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Wisdom Wednesday 6/3/20

Shore Buddies Wisdom Wednesday

Tiger Shark photo from Instagram user Jason Washington

Photo by Jason Washington


Tiger sharks are more bizarre than people think! Aside from interesting facts regarding the species, one particular individual started in its own murder mystery! 

Weighing 1300 pounds or more and growing up to 15 feet, the tiger shark is the fourth largest shark on earth. They’re also known as swimming garbage disposals! They have very broad diets; they eat everything from albatrosses, venomous sea snakes, and other sharks to man made objects like paint cans, leather jackets, rubber tires, and even license plates. Even though their name has “tiger” in it, not all of them have stripes. Baby tiger sharks are covered in roundish gray spots that fuse into stripes as the sharks mature. After a certain age the stripes start to fade and they’re barely visible in full-grown adults. If you could pry open a tiger shark’s jaws, you’d see teeth with dramatic notch tips that point sideways. You'd also notice that the teeth on the left and right halves look like mirror images of each other.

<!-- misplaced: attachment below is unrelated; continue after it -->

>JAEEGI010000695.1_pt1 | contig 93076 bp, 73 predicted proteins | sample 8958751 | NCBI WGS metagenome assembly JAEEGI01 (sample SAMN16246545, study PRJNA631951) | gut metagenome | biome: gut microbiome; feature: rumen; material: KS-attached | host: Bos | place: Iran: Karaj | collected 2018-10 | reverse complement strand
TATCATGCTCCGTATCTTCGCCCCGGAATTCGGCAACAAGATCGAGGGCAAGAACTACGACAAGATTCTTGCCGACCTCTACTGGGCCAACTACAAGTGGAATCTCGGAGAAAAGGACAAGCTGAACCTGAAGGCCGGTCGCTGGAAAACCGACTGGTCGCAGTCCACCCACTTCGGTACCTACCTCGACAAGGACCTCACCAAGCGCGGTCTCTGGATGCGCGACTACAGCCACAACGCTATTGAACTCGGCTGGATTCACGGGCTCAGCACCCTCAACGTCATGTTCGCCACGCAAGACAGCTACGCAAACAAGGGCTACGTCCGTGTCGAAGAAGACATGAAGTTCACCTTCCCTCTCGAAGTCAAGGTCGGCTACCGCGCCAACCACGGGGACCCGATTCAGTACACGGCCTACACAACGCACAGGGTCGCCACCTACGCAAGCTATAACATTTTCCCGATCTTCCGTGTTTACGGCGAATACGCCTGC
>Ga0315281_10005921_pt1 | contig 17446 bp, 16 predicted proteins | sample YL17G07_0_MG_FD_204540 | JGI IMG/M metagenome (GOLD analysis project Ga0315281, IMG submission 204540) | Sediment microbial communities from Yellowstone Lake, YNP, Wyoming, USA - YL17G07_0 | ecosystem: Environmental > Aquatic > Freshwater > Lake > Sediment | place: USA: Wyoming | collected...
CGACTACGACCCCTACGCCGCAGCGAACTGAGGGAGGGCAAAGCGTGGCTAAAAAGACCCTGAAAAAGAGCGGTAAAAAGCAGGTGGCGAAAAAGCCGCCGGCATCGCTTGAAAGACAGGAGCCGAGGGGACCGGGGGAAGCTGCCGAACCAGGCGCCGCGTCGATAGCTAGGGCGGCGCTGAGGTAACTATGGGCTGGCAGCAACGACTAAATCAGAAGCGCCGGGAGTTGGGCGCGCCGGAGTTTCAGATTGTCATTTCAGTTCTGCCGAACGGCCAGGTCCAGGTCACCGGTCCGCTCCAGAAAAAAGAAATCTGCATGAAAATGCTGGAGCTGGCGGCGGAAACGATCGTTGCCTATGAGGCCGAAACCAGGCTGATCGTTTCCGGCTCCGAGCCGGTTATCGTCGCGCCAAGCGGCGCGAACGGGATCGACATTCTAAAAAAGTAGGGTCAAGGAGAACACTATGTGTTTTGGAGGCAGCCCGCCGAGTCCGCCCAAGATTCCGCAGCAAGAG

And maybe the most bizarre fact of all.. One individual tiger shark found itself in the middle of a murder mystery! In April 1935, Coogee Aquarium in Sydney, Australia was looking for a big fish to occupy its newly-built pool. On a fishing trip off Coogee beach, Bert Hobson snared a 13-foot tiger shark for the aquarium. The shark was a big hit at the aquarium, but it didn’t last very long. Seven days after its arrival, it got sick and vomited up a bird, a rat, some nasty-looking brown goo—and a human arm, which had a rope tied around its wrist and a forearm tattoo of two boxers. An amateur boxer named James Smith had recently gone missing, and he had the exact same tattoo on one arm. Forensic analysis determined that the arm hadn’t been bitten off—it had been removed from the rest of Smith's body with a knife. Detectives learned that Smith was last seen playing cards at the Hotel Cecil in Cronulla with his longtime associate Patrick Brady, a forger, who quickly became the number one suspect. The authorities were later informed by a boat-builder (and suspected criminal) named Reginald Holmes that Brady had murdered Smith in an argument. But before Holmes could testify in court, somebody shot him. Brady's lawyers argued that a severed arm didn’t constitute proof of a murder. Smith, they argued, might still be alive somewhere—sans one limb, of course. Brady got off scot-free, which was more than could be said for the poor tiger shark—it died in captivity. A necropsy did not reveal any other human remains.